Thursday, March 26, 2009

Thursday Evening Potpourri

Here are some snippets from articles and blog posts from the past day, with comments.  My takeaway from them is consistent with my conclusion from last night's post, which is that somehow, despite a Dow that is south of 8000, the bulls are feeling frisky.  Let's hope they are correct!

U.S. Economy: GDP Slumps 6.3% Before Possible ‘Turning Point’ 

By Shobhana Chandra

March 26 (Bloomberg) -- The U.S. economy shrank at a 6.3 percent annual pace in the fourth quarter, the worst performance since 1982, in what may be the depths of the recession.

The contraction in gross domestic product was larger than the previously estimated 6.2 percent drop, the Commerce Department said today in Washington. A report from the Labor Department showed the number of people collecting jobless benefit this month climbed to a record 5.56 million.

“We’re at a turning point,” Michael Darda, chief economist at MKM Partners LP in Greenwich, Connecticut, said in an interview with Bloomberg Radio. “There are some glimmers of hope. By the fourth quarter, maybe even the third quarter, we’ll be pleasantly surprised by the economic data.”

Recent reports show retail sales, residential construction and home sales have improved, indicating last quarter’s slump may give way to smaller declines in growth. A let-up in the recession would set the stage for President Barack Obama’s stimulus plan and Federal Reserve measures to take hold in the second half of the year.

Stocks climbed, extending the biggest monthly rally since 1987, on mounting speculation the economy may be past the worst of the downturn. 

Comment:  Being past the worst of the downturn is both unlikely, per the ECRI weekly leading indicators; and almost irrelevant to the stock market.  For example, see (from where, I forget!):

Both the new and old fourth-quarter GDP readings were the worst since the first quarter of 1982, when the economy, hit by a severe recession, contracted at a 6.4 percent pace.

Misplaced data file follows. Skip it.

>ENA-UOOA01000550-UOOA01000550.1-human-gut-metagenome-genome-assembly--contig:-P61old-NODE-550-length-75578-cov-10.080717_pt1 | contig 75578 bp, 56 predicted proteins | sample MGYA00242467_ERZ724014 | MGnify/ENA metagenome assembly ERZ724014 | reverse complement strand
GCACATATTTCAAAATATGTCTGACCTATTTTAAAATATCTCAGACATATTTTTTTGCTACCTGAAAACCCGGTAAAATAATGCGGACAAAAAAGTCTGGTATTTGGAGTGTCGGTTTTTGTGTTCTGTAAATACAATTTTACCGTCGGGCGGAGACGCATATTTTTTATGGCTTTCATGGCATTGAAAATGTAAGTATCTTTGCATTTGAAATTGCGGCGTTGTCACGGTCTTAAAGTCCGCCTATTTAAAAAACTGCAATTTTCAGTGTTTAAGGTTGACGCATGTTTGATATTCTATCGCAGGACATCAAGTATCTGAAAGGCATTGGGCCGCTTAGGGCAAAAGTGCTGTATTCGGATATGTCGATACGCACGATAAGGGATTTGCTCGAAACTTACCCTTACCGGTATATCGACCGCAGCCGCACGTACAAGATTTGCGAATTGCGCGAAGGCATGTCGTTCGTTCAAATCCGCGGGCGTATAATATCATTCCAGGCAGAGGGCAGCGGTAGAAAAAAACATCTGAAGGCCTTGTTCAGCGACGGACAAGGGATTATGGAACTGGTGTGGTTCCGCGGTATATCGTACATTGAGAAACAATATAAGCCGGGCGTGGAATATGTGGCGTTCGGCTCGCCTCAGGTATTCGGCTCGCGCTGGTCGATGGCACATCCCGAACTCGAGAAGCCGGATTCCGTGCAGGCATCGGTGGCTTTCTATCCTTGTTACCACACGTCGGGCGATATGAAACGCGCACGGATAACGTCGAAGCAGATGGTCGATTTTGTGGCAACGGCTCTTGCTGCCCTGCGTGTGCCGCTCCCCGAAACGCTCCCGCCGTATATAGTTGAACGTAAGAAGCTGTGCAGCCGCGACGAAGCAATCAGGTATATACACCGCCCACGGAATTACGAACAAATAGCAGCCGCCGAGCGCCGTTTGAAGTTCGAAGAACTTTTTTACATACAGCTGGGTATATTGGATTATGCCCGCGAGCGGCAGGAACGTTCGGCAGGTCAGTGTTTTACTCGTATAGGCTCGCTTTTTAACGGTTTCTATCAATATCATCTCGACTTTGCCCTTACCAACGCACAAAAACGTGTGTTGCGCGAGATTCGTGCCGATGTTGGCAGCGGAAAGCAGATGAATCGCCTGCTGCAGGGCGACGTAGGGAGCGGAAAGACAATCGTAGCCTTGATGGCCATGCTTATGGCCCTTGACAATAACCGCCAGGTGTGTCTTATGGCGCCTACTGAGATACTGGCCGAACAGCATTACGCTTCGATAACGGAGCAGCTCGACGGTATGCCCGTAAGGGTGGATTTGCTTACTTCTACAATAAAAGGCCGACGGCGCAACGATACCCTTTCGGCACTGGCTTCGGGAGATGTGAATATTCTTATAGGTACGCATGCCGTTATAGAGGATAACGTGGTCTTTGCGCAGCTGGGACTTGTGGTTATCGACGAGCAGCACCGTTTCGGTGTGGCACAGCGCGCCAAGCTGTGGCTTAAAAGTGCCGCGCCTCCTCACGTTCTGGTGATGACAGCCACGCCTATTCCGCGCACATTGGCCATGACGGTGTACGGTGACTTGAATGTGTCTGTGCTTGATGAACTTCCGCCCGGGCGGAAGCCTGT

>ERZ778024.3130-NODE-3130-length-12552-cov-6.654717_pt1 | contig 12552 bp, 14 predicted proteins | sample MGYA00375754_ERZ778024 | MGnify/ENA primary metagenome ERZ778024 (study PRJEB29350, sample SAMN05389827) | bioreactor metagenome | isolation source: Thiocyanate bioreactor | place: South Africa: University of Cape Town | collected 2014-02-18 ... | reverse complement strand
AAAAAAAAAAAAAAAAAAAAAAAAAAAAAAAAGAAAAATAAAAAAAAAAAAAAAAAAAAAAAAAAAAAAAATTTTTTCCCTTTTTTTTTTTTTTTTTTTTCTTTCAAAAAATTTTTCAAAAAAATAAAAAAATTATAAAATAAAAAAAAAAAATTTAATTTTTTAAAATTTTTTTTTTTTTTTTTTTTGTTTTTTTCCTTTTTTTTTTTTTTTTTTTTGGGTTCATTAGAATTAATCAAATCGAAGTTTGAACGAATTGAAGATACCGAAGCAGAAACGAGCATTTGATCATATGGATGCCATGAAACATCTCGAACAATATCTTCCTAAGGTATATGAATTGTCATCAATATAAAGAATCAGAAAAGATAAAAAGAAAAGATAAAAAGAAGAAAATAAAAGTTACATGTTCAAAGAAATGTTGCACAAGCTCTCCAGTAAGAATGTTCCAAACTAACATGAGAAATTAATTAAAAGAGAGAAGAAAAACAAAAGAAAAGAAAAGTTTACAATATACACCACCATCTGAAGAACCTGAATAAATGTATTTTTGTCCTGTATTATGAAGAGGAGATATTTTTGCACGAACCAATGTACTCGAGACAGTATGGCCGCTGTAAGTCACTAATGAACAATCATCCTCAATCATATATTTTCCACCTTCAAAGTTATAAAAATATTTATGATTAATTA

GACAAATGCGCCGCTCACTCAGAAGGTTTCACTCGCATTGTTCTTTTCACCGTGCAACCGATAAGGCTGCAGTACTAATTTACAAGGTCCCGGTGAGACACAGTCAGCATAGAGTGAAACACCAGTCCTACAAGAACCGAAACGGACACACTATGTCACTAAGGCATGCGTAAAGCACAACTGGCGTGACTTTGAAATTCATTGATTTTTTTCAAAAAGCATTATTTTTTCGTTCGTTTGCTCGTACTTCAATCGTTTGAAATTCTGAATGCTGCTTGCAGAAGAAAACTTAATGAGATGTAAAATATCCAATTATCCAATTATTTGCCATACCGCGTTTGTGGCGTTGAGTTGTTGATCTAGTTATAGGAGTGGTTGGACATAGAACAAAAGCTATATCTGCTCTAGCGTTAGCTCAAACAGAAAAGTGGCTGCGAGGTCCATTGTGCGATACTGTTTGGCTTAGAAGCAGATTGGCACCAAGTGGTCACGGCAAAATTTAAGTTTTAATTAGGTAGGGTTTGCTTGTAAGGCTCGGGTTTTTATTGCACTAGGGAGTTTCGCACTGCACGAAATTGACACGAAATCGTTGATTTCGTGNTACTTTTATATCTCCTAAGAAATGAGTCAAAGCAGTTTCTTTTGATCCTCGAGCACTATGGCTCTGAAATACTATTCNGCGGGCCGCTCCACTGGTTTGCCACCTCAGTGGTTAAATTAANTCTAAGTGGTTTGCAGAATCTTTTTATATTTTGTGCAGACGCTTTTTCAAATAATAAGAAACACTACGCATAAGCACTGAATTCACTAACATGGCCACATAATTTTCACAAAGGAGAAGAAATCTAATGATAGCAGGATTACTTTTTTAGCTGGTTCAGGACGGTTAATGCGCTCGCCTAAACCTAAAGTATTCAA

Comment:  Let us say that the economy will now contract more slowly than the 6.3% annual rate reported for Q4 2008.  Clearly in 1982, a 6.4% represented the bottom, though the economy stayed in recession into 1983.  When did the stock market bottom in 1982?  Was it in the first quarter, when the pace of recession weakened?  No.  Was it in the second quarter?  No.  It was actually halfway through the third quarter, in August 1982, when the Fed loosened their tight money policy to rescue Mexico.  Stocks soared, as did zero coupon bonds.  If one was safely invested in bonds, as I was, there was no rush to get into stocks (though I did rush in immediately, where I stayed for the next 18 years).  

By analogy, there is now no rush to buy stocks even if the pace of the economic decline has seen its worst.

What's going on fundamentally?  Here's a factual but non-cheery data point:

March 26 (Bloomberg) -- JPMorgan Chase & Co. will delay contributions to 401(k) retirement plans for salaried employees until the end of the year and may reduce the payments, according to a person who received a company memo on the changes. . .

U.S. companies are cutting back matching contributions to employee retirement plans to save cash, and the trend is growing, according to a survey by Spectrem Group. The survey of 150 U.S. companies found that 34 percent have reduced or eliminated retirement-plan contributions since January 2008. In the next 12 months, 29 percent intend to scale back or eliminate their match, the survey showed.

At least 148 U.S. employers have stopped or reduced 401(k) matching contributions since June 2008, including General Motors Corp., Eastman Kodak Co., Motorola Inc., Sears Holdings Corp. Hewlett-Packard Co. and Xerox Corp., according to the Pension Rights Center, which is pushing for retirement savings alternatives to the 401(k).

Comment:  So, if you are working for JPMorgan Chase, which allegedly is the strongest of the "big four" mega-financial companies still standing (AIG, Fannie/Freddie not really standing), and you see this A) sign of financial weakness by your employer and B) hit to your retirement, are you going to A) spend more or B) save more?  (No prize for the right answer, in keeping with the New Frugality . . .)

The same not only goes for employees of Hewlett-Packard, which supposedly is doing well, but for employees of almost every company that has not (yet) cut back on its pension contribution.
Somehow it just doesn't seem likely that Americans are, tomorrow or the next day, about to become free spenders again.  Au contraire.


The Nasdaq Composite is the first of the major three U.S. indices to blow the all-clear whistle, it seems. It touched being flat year-to-date today, which is fairly remarkable considering it hit its low not even a month ago. Granted, it never plummeted as far as the Dow and the S&P 500 -- it helps not to have financials in your index -- but its ascent has still been fairly remarkable.